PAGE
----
Machinists Open Field Office to Organize Airbus, Suppliers in Alabama

Washington, D.C., July 21, 2015 – The International Association of Machinists and Aerospace Workers (IAM) this week opened an organizing office in Mobile, AL to provide support for Airbus workers interested in forming a union at the company’s soon to be completed final assembly line.

Located just minutes from Airbus’s front gate, the office will be staffed by full-time IAM organizers and supported by community allies and volunteers from IAM and AFL-CIO-affiliated unions in the Mobile and Gulf Coast area.

“Airbus workers need a location outside of work where they can meet and learn about their collective bargaining rights and the process that leads to a union representation election,” said IAM Lead Organizer Al Granado. “The IAM office will also provide organizing support and information for workers employed at the dozens of area vendors which will supply the Airbus assembly line.”

The addition of Airbus to Mobile’s growing industrial landscape will mean increased competition for highly skilled aerospace workers who have every expectation to be properly compensated for their talents. Training, respect on the job and fair compensation for the Airbus workforce will be prime objectives of the IAM-Airbus organizing campaign.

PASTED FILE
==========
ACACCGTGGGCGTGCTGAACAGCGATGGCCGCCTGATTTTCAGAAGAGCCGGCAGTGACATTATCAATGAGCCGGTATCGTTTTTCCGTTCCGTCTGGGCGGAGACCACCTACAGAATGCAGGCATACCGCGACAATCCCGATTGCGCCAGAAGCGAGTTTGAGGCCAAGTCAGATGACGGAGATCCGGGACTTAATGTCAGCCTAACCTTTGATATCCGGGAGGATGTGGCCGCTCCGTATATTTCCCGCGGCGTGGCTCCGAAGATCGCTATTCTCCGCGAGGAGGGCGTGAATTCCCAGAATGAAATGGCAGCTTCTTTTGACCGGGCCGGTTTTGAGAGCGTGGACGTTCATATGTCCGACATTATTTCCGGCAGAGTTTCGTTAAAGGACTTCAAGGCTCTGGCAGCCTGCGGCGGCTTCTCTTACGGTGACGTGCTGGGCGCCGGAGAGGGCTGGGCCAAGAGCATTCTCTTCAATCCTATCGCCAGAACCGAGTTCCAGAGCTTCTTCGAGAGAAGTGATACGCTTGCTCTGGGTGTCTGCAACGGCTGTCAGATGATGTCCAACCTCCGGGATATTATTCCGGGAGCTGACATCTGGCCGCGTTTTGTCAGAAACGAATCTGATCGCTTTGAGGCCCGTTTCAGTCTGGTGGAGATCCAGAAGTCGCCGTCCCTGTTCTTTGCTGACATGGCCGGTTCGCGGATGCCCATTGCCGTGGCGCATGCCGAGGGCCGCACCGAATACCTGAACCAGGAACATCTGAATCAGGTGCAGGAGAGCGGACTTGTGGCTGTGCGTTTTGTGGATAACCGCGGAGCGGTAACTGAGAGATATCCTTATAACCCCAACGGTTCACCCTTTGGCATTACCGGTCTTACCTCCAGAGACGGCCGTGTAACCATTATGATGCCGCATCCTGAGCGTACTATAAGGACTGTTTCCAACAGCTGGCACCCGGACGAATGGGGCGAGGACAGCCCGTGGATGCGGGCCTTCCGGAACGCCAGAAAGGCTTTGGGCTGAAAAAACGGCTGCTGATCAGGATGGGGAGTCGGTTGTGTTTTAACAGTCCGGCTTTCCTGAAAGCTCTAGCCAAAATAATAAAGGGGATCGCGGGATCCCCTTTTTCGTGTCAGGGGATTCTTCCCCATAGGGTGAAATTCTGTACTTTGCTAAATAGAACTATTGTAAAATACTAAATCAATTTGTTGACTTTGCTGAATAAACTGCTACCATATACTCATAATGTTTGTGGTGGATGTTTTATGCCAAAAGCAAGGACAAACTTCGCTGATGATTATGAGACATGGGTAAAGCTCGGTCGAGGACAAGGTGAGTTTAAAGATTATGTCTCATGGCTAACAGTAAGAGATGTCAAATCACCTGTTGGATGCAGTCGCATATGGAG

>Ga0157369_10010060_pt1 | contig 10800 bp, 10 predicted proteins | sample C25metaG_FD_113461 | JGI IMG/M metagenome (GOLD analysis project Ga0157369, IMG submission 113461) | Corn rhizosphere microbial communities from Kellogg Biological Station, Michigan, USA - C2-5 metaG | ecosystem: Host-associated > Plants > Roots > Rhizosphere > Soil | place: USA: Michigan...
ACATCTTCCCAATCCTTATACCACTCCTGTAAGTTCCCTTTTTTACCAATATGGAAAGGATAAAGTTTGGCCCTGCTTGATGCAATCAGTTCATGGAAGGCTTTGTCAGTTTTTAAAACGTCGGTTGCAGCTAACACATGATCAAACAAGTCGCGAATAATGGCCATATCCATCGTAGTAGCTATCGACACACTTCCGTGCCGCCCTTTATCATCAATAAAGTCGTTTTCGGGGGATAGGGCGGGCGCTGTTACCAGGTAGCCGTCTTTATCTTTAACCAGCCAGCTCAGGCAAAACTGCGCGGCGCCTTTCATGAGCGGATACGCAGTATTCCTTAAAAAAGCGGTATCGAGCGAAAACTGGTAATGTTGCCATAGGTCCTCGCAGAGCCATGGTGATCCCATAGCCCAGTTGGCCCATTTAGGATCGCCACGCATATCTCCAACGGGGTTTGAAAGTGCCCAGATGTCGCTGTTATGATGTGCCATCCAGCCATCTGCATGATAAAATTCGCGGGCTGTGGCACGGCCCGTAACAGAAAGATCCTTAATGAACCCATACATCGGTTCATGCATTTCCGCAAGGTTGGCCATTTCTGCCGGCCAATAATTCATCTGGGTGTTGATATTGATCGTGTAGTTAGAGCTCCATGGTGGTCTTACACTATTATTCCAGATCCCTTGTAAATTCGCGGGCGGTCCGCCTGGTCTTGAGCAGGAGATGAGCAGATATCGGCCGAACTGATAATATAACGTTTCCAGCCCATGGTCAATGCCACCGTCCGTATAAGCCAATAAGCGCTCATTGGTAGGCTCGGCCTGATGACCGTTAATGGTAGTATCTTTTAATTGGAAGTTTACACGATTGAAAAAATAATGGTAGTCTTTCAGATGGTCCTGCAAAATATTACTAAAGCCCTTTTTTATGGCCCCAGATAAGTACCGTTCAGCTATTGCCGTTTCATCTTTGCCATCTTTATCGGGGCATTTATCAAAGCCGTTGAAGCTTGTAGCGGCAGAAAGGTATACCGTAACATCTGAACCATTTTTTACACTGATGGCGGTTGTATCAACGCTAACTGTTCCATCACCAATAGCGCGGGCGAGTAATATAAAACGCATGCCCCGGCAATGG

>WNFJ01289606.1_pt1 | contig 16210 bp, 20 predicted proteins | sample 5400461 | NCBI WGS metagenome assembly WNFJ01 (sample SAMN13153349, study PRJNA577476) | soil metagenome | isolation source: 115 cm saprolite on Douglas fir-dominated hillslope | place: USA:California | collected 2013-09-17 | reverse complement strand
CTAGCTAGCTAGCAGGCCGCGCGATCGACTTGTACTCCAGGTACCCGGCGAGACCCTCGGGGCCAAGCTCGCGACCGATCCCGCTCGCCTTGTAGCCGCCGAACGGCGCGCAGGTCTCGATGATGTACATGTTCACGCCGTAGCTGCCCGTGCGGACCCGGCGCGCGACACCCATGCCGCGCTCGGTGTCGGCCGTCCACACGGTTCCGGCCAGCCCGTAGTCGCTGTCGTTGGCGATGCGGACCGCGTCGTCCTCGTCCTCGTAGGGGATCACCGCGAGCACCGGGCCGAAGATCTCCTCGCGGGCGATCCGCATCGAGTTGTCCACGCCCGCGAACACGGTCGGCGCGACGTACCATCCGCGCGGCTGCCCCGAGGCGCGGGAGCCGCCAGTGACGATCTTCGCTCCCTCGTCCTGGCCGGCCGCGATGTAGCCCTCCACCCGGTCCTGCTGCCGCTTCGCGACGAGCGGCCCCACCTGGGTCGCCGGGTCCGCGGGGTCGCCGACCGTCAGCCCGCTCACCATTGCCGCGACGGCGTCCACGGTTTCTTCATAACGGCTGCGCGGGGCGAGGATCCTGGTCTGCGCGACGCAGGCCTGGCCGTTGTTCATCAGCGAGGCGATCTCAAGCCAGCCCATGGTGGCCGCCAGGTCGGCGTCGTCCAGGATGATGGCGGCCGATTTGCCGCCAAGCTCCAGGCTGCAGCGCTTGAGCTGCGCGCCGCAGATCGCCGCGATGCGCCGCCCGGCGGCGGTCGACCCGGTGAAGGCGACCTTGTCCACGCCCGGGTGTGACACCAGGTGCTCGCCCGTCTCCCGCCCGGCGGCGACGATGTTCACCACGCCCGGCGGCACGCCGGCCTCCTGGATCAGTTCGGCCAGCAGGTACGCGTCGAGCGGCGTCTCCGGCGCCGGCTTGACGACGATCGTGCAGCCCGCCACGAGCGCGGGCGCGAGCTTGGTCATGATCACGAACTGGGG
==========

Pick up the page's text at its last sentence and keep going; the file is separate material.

“The IAM also has a responsibility to protect the pay and benefits of more than 100,000 aerospace workers it currently represents in the U.S. and Canada,” said Granado. “We believe the establishment of a non-union aerospace enclave would create corrosive cost-cutting competition in an industry that has a reputation for high quality and high productivity.”

The IAM-Airbus organizing campaign will also conduct outreach to elected officials, civic organizations and business leaders to highlight successful examples of labor-management partnerships in the Gulf Coast region and beyond.

“Despite feverish opposition in some states to union organizing drives, Alabama and the Gulf Coast has a long history of collective bargaining contracts that provide significant stabilizing benefits for the employer as well as the employee,” said Granado.  “From promoting apprenticeship programs to securing adequate retirement benefits, collective bargaining agreements can be a valuable part of a community’s economic stability.”

The IAM represents nearly 600,000 active and retired members and is one of the largest and most politically active industrial trade unions in North America.  For more information, visit